I’d held onto beliefs that writers sit in dark rooms, with quill in hand, at a wooden writing table, solitary in their writing endeavors. Sniff. Boo hoo. Hand me that shawl, please. Lonely isn’t it? Sometimes it is that. Other times, it’s about chatting with other writers, sharing words, and receiving unfiltered feedback. It’s about healing the wounds of ‘never being good enough’ or thinking ‘I’m too darn good’ and becoming right sized again. This last year, actually my first year, of blogging has been a challenge that has kept me thinking of what writing prospects interest me the most, what I’d like to share and who I’d like to share that with. These have changed and grown.

Interviewing writers and authors who I believe have a spark of the flame of creativity that should be shared turned out to be an awesome enterprise.  I found that there’s positivity and genuine caring about readers, about community and what an author’s literary gift to the world can be. Gifting a book is much deeper than wrapping it in colorful paper and ribbon. The gift of writing can share a world, a history, a hope and a breath. The word ‘ruah’ means ‘breath’ that is furthered defined as ‘spirit’. As spirits, we bring our gifts to the world in our physical bodies. For some of us it’s plastering walls, creating kaleidoscopes and, for others, it’s writing stories. Allowing myself to be authentic as I’ve shared my voice, via blogging, has brought me closer to my goals of actualizing my dreams as a writer. Writing is one of the ways that I provide service in this life.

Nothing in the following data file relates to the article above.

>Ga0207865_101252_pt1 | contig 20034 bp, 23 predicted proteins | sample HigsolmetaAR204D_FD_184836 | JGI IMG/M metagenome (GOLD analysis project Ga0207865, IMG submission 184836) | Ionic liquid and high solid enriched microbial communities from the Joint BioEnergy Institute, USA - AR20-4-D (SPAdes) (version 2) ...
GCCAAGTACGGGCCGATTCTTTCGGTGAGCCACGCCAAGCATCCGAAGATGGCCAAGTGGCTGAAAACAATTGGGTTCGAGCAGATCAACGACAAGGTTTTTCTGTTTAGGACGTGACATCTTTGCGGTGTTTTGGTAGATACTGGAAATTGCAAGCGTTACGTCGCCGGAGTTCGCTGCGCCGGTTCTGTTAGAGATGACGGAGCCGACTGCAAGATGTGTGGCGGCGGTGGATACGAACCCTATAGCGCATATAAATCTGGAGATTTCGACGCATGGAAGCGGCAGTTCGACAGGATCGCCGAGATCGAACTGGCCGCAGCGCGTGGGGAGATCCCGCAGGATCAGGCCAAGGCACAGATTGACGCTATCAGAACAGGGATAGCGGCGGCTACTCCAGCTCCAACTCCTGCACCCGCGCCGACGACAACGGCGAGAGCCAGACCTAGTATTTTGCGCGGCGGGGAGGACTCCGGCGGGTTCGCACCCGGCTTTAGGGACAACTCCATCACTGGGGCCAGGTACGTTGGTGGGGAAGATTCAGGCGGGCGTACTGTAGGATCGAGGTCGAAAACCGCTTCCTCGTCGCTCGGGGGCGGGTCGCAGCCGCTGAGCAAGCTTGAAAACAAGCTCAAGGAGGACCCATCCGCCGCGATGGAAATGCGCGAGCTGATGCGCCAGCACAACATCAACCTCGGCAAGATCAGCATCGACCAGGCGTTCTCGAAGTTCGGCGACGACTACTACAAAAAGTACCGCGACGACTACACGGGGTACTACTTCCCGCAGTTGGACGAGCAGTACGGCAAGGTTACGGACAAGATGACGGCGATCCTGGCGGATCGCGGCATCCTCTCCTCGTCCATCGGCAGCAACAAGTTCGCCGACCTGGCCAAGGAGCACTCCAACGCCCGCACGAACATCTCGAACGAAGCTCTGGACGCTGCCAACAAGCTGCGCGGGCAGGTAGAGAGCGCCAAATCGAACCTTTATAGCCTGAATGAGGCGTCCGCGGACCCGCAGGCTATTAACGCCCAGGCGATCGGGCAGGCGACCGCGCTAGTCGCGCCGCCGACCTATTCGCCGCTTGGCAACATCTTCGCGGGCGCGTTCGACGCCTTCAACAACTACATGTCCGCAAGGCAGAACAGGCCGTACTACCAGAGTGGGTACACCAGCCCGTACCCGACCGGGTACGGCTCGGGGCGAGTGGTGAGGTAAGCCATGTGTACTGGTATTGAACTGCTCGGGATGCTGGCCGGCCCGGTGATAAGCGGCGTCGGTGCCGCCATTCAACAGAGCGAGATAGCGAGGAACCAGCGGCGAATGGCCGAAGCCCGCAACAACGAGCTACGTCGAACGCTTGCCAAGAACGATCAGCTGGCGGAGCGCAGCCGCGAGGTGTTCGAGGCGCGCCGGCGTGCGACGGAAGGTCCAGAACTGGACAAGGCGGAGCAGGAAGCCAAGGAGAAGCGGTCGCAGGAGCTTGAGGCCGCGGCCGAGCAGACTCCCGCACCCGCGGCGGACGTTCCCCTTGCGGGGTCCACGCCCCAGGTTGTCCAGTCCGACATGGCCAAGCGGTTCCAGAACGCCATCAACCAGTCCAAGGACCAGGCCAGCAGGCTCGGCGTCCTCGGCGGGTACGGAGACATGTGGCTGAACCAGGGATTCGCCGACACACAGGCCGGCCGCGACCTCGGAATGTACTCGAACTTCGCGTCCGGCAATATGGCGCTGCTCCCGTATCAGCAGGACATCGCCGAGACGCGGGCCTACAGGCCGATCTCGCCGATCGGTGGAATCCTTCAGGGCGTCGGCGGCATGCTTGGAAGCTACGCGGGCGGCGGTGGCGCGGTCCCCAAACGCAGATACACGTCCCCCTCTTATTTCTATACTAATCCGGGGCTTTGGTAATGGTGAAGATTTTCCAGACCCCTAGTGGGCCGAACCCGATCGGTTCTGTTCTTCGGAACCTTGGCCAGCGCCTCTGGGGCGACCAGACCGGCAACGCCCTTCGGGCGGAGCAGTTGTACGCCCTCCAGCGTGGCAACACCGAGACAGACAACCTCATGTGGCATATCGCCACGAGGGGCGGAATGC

Interviewees Jason Baumann Montilla, poet and librarian extraordinaire, and authors Sarah Cortez Steven Torres realism in a comprehensible language to their published works. Do they think of their written words as ‘service’?” I bet that may happen some of the time. When they are riveted to their computers, pens and clean white sheets of paper or an old tossed napkin quickly retrieved to jot a fragile thought, they may not be thinking service. What I received from each of them had the print of service-dedication, perseverance, and patience- for the good. I look forward to widening the beacon of light on other writers’ and authors’ positions on the writing process- the doorway to full consciousness, the breath of life.